At the end of the interview, Lamperti, to the question how dramatic singing in Germany was to be elevated, gave an answer as promptly and decidedly as he had previously made the repertory responsible for the whole wretched condition of things. He declared that a return to the earlier light and graceful operas, especially in the style of opera bouffe, would bring a cure. The continual singing of such roles had at one time kept the voices of singers oiled, while they had now become rough and unmanageable through the continual use of the declamatory style. And he added, significantly, that this was also the case in Italy.
It is to be feared, says Mr. Spanuth, that in the last remark Lamperti is right, and that the dramatic singing will improve only if we go back to the old repertory. But any one who has any understanding of the development of taste will understand that such a return is impossible. A short, atavistic period may come as a natural reaction from a too violent progress; but on the whole, there can be no return of a period that has passed. But so long as the repertory gives the singer no occasion to exercise his voice in the manner of the Italian school, daily, so long will even the best schooled artist have the greatest difficulty in keeping his singing fine. A few whose voices, vocal technique, musical intelligence, willpower and industry, are far above the average, may be able to give us the finest singing, united with the most intense dramatic expression; but the great majority will'not be able to. The present situation, in which true singing is entirely pushed into the background by the disproportionate, excessive effort after dramatic expression, makes it clear that it is time to call a halt, that we need to renew again our understanding of and our demand for a beautiful singing tone.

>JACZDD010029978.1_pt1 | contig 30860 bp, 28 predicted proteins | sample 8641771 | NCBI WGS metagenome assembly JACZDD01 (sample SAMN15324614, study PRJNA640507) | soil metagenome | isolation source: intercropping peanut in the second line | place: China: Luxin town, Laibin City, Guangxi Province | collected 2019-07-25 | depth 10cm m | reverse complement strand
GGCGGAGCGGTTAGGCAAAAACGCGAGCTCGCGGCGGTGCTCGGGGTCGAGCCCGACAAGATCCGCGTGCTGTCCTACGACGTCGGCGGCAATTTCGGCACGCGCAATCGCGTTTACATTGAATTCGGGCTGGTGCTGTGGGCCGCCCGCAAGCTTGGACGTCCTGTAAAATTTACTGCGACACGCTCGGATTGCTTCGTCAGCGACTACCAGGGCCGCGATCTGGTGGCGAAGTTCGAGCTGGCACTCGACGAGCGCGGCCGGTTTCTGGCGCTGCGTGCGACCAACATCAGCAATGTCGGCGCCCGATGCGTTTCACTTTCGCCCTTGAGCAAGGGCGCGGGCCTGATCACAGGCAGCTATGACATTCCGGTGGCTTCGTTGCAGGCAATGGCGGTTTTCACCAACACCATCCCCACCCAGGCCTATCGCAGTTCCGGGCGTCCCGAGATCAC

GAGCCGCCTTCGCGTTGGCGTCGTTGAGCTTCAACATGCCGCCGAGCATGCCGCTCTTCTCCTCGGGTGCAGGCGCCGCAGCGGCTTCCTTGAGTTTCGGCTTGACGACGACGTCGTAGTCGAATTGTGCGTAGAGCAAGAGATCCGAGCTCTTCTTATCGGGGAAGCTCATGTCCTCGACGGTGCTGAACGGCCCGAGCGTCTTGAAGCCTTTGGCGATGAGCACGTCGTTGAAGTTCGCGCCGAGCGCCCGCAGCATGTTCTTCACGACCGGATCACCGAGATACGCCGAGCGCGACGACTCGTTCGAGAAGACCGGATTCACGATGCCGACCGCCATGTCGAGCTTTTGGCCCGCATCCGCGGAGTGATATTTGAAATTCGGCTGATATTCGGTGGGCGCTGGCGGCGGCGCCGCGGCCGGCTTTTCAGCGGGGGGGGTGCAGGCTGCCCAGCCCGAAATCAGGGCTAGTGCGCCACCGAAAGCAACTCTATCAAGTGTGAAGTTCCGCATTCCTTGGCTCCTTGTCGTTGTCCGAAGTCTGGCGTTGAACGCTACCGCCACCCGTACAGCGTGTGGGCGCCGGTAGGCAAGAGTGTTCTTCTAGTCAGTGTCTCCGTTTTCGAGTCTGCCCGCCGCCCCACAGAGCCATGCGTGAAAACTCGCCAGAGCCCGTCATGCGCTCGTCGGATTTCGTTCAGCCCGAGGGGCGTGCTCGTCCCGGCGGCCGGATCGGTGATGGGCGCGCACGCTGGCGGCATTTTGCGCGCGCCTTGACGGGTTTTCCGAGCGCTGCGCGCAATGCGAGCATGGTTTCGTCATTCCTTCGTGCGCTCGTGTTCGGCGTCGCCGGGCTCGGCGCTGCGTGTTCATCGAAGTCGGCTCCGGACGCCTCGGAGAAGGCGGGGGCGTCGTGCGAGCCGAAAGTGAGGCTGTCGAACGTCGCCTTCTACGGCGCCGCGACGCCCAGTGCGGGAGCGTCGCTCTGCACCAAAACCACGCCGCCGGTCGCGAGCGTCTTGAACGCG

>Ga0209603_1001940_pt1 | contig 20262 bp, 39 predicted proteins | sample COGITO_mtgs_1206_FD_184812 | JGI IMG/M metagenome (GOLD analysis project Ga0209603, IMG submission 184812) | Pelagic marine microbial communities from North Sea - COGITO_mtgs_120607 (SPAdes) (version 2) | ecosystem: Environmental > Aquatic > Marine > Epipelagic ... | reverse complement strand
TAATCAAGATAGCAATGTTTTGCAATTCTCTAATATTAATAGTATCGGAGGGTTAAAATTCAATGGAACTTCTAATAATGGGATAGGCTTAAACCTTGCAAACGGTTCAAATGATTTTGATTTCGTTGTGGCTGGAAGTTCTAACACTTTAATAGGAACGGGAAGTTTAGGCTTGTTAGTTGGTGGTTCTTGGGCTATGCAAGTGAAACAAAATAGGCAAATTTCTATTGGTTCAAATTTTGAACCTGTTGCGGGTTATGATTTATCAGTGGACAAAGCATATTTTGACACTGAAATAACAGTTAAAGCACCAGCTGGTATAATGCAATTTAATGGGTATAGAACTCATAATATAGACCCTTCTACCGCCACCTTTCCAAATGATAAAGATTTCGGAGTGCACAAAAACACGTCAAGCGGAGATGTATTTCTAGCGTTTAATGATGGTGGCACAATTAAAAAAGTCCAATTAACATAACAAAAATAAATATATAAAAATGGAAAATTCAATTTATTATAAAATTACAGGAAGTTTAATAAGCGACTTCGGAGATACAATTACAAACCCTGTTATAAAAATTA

The New Music Review and Church Music Review by The American Guild of Organists, 1908